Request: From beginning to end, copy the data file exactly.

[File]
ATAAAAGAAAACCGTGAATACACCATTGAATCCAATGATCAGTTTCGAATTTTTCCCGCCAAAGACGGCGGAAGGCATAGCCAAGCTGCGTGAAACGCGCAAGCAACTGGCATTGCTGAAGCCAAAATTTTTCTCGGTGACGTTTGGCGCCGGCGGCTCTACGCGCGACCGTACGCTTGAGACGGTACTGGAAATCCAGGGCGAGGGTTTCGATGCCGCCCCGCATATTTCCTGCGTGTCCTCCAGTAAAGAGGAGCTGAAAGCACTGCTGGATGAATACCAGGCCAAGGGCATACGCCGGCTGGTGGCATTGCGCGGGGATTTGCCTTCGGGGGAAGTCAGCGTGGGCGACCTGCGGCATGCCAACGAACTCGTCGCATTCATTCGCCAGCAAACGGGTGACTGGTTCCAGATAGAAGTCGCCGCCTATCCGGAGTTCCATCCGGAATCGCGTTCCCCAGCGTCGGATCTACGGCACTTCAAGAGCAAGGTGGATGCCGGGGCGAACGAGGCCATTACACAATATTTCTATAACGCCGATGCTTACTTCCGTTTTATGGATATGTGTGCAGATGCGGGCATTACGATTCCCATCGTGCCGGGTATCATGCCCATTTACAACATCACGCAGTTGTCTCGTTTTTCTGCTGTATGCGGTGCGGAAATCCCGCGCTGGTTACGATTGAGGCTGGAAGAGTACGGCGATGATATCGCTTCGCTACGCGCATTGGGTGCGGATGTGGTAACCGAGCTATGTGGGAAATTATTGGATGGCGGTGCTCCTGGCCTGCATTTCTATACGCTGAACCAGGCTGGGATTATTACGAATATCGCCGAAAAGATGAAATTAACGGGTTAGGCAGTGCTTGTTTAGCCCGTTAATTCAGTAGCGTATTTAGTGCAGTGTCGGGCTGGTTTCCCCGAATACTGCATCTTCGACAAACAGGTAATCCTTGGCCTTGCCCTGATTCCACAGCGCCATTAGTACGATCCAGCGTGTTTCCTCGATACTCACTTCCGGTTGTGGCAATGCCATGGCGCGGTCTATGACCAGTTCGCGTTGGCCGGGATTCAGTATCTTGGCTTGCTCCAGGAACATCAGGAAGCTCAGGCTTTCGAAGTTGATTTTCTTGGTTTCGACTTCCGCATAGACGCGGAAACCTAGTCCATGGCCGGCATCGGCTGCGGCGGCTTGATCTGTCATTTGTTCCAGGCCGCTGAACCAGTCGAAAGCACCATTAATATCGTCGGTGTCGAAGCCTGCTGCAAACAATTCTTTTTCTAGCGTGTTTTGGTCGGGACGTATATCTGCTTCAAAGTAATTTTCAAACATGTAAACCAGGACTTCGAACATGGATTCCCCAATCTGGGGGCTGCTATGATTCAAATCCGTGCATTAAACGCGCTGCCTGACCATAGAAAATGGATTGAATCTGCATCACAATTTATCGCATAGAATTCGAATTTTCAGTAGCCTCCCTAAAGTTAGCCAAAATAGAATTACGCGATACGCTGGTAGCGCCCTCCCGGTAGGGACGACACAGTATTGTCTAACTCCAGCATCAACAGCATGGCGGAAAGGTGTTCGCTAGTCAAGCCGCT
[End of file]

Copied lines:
ATAAAAGAAAACCGTGAATACACCATTGAATCCAATGATCAGTTTCGAATTTTTCCCGCCAAAGACGGCGGAAGGCATAGCCAAGCTGCGTGAAACGCGCAAGCAACTGGCATTGCTGAAGCCAAAATTTTTCTCGGTGACGTTTGGCGCCGGCGGCTCTACGCGCGACCGTACGCTTGAGACGGTACTGGAAATCCAGGGCGAGGGTTTCGATGCCGCCCCGCATATTTCCTGCGTGTCCTCCAGTAAAGAGGAGCTGAAAGCACTGCTGGATGAATACCAGGCCAAGGGCATACGCCGGCTGGTGGCATTGCGCGGGGATTTGCCTTCGGGGGAAGTCAGCGTGGGCGACCTGCGGCATGCCAACGAACTCGTCGCATTCATTCGCCAGCAAACGGGTGACTGGTTCCAGATAGAAGTCGCCGCCTATCCGGAGTTCCATCCGGAATCGCGTTCCCCAGCGTCGGATCTACGGCACTTCAAGAGCAAGGTGGATGCCGGGGCGAACGAGGCCATTACACAATATTTCTATAACGCCGATGCTTACTTCCGTTTTATGGATATGTGTGCAGATGCGGGCATTACGATTCCCATCGTGCCGGGTATCATGCCCATTTACAACATCACGCAGTTGTCTCGTTTTTCTGCTGTATGCGGTGCGGAAATCCCGCGCTGGTTACGATTGAGGCTGGAAGAGTACGGCGATGATATCGCTTCGCTACGCGCATTGGGTGCGGATGTGGTAACCGAGCTATGTGGGAAATTATTGGATGGCGGTGCTCCTGGCCTGCATTTCTATACGCTGAACCAGGCTGGGATTATTACGAATATCGCCGAAAAGATGAAATTAACGGGTTAGGCAGTGCTTGTTTAGCCCGTTAATTCAGTAGCGTATTTAGTGCAGTGTCGGGCTGGTTTCCCCGAATACTGCATCTTCGACAAACAGGTAATCCTTGGCCTTGCCCTGATTCCACAGCGCCATTAGTACGATCCAGCGTGTTTCCTCGATACTCACTTCCGGTTGTGGCAATGCCATGGCGCGGTCTATGACCAGTTCGCGTTGGCCGGGATTCAGTATCTTGGCTTGCTCCAGGAACATCAGGAAGCTCAGGCTTTCGAAGTTGATTTTCTTGGTTTCGACTTCCGCATAGACGCGGAAACCTAGTCCATGGCCGGCATCGGCTGCGGCGGCTTGATCTGTCATTTGTTCCAGGCCGCTGAACCAGTCGAAAGCACCATTAATATCGTCGGTGTCGAAGCCTGCTGCAAACAATTCTTTTTCTAGCGTGTTTTGGTCGGGACGTATATCTGCTTCAAAGTAATTTTCAAACATGTAAACCAGGACTTCGAACATGGATTCCCCAATCTGGGGGCTGCTATGATTCAAATCCGTGCATTAAACGCGCTGCCTGACCATAGAAAATGGATTGAATCTGCATCACAATTTATCGCATAGAATTCGAATTTTCAGTAGCCTCCCTAAAGTTAGCCAAAATAGAATTACGCGATACGCTGGTAGCGCCCTCCCGGTAGGGACGACACAGTATTGTCTAACTCCAGCATCAACAGCATGGCGGAAAGGTGTTCGCTAGTCAAGCCGCT